More Than Meets the Eye, True Stories about Death, Dying, and Afterlife covers many aspects of the dying and grieving process and sheds light on euthanasia, suicide, near-death experience, and spirit visits after the passing of a loved one. ___________________________________________

Thursday, August 12, 2010

Sea Burial

Burial at sea services or sea burials are available at many different locations and with many different customs, either by ship or by aircraft. Usually, either the captain (or commanding officer) of the ship or aircraft or a representative of the religion performs the ceremony. Legally, a captain can bury remains at sea, provided that environmental regulations are satisfied. In the U.S. ashes have to be scattered at least three (3) nautical miles (3.5 mi / 5.6 km) from shore, and bodies can be given to the sea if the location is at least 600 feet (200 m) deep. Special regulations may also apply to the urns and coffins."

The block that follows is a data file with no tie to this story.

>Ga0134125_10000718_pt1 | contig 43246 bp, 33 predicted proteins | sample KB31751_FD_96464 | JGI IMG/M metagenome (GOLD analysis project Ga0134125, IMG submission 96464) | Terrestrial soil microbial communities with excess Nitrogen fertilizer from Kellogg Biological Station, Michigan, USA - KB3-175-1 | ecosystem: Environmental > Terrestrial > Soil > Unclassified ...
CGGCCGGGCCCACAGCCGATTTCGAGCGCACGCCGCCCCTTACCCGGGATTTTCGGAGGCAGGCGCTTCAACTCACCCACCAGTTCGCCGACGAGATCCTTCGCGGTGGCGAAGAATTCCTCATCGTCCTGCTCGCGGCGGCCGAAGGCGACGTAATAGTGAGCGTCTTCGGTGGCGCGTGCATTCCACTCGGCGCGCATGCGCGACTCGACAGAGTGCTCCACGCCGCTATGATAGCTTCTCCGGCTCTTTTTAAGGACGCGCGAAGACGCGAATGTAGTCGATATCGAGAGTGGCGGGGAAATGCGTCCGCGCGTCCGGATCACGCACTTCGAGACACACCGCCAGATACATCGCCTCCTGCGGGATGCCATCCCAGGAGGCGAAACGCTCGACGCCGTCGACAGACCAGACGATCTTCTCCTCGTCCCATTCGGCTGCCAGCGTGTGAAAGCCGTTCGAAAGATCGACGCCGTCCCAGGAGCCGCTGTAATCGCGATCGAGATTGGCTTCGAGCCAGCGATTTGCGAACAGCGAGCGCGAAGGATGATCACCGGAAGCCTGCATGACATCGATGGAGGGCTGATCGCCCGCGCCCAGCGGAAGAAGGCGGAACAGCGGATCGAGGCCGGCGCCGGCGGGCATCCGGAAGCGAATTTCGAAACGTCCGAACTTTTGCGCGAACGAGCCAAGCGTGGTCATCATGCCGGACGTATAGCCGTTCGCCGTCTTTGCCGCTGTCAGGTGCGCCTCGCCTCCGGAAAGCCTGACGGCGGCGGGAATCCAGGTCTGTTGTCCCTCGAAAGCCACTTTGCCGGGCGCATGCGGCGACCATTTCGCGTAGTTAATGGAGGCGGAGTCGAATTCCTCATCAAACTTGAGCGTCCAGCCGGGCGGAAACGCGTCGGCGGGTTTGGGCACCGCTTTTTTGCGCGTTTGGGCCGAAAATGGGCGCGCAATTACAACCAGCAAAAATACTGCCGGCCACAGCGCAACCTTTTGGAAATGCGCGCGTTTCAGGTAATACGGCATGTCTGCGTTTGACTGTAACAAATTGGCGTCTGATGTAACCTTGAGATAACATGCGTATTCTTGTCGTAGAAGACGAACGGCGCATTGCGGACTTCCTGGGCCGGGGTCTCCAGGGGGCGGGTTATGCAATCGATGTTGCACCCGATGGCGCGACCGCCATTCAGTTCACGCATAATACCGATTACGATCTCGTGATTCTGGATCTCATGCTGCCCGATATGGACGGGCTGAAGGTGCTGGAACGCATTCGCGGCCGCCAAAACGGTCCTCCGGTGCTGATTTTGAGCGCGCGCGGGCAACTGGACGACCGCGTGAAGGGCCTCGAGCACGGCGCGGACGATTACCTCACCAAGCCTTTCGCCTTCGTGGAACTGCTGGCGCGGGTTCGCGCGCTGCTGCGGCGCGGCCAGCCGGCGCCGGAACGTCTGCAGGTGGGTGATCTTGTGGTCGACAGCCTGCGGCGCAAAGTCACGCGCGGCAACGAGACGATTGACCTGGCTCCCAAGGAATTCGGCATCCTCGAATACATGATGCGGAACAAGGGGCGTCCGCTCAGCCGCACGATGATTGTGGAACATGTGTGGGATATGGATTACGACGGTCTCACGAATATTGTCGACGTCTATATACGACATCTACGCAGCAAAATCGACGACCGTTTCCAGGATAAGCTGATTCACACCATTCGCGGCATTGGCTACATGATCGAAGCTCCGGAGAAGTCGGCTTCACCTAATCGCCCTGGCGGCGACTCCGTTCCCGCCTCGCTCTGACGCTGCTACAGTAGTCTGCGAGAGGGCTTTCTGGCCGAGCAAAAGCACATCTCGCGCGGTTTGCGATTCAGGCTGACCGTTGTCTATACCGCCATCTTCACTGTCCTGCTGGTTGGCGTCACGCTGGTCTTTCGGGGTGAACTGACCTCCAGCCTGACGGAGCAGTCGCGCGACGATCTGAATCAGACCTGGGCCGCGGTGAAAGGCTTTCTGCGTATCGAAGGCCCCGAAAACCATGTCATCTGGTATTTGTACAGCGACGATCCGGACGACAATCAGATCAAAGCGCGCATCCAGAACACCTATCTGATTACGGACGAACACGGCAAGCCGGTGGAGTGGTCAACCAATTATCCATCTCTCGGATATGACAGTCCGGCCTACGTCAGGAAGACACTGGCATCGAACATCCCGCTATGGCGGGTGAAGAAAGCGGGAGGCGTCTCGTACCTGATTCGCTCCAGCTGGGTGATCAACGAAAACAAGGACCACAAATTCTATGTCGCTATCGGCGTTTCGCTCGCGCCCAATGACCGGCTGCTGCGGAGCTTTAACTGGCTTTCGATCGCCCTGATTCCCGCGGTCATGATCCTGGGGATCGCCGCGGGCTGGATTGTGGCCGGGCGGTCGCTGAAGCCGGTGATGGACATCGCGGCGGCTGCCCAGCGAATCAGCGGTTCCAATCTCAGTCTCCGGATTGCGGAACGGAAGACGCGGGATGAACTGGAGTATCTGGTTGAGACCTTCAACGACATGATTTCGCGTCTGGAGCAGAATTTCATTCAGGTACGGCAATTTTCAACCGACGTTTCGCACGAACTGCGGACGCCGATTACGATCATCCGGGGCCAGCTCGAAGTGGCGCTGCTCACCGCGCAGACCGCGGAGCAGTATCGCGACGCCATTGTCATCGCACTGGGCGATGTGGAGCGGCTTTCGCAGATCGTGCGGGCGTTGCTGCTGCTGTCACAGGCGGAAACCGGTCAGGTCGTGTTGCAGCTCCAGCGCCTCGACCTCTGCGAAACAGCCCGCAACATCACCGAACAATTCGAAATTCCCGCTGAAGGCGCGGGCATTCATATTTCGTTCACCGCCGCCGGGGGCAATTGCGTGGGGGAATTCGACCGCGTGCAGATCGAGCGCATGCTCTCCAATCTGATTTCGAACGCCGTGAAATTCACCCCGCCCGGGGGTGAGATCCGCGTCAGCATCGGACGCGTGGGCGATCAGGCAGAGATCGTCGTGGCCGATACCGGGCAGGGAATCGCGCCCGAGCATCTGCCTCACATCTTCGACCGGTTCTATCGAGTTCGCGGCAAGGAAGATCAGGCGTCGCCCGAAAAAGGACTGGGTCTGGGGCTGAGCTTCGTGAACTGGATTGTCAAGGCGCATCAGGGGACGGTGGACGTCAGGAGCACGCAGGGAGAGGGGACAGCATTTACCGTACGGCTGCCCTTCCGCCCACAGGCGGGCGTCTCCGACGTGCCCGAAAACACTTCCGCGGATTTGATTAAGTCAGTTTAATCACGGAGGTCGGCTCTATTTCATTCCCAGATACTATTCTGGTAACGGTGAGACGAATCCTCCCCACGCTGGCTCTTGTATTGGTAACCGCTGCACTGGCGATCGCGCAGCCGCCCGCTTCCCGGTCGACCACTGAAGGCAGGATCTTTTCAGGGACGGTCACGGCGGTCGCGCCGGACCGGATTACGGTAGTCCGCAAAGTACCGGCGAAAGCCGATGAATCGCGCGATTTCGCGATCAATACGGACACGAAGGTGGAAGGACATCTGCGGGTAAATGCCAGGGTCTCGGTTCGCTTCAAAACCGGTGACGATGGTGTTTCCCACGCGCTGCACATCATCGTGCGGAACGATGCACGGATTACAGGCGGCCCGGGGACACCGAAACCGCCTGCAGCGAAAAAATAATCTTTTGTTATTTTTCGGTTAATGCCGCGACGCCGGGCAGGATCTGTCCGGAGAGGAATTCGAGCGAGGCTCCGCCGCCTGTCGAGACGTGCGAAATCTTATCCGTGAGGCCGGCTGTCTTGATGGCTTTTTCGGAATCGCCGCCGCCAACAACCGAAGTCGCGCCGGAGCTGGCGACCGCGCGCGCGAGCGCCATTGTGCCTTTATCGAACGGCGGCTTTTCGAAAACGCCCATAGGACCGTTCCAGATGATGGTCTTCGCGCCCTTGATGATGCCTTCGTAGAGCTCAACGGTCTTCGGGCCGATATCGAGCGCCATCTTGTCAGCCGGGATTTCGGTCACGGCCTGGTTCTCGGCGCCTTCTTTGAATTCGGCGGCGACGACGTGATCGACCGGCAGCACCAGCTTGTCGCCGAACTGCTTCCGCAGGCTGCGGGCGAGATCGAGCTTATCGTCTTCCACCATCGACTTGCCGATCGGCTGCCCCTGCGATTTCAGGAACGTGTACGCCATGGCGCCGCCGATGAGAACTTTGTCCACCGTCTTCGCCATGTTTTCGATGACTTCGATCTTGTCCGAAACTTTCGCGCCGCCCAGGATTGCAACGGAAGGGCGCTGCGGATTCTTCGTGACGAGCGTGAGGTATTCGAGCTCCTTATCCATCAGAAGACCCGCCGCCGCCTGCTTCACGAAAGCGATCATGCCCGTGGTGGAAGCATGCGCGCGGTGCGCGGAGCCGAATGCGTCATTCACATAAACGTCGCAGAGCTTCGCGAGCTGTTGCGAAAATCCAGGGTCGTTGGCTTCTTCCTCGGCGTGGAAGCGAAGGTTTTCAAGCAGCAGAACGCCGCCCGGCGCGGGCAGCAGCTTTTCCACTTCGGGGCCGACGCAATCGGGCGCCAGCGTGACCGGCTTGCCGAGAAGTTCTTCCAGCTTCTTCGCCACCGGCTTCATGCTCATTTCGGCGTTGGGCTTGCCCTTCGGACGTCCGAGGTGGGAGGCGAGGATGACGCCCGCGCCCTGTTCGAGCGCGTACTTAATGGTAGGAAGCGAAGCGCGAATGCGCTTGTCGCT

Another form of sea burial that is gaining in popularity due to it's ecological benefits is to have your ashes made into an artificial reef. These reefs are deployed off the Coast of San Diego/Mexico and also in the warm waters of beautiful Belize.

A non-profit company on the west coast called My Living Reef, lovingly preserves the ashes of the departed by incorporating the cremains into an organic and marine friendly compound. This compound is cast in a reef mold and is left to cure. The end result is a reef "structure" that is scientifically designed to mimic the habitat of hundreds of species of marine life. These reefs reduce species extinction rates, enhance marine biodiversity, and they help to restore over fished waters.

Historically, burial at sea meant to simply dispose of the body by leaving it in the open ocean. This practice was necessary due to the facilities on board vessels that may be at sea for more than a year or more. Environmentally, this practice is conducive to marine ecosystems due to the nutrients the body provides. This practice is largely outdated and with the growing popularity of cremation on the rise, transforming the ashes of the departed into something environmentally beneficial is the next eco logical step in the burial industry.

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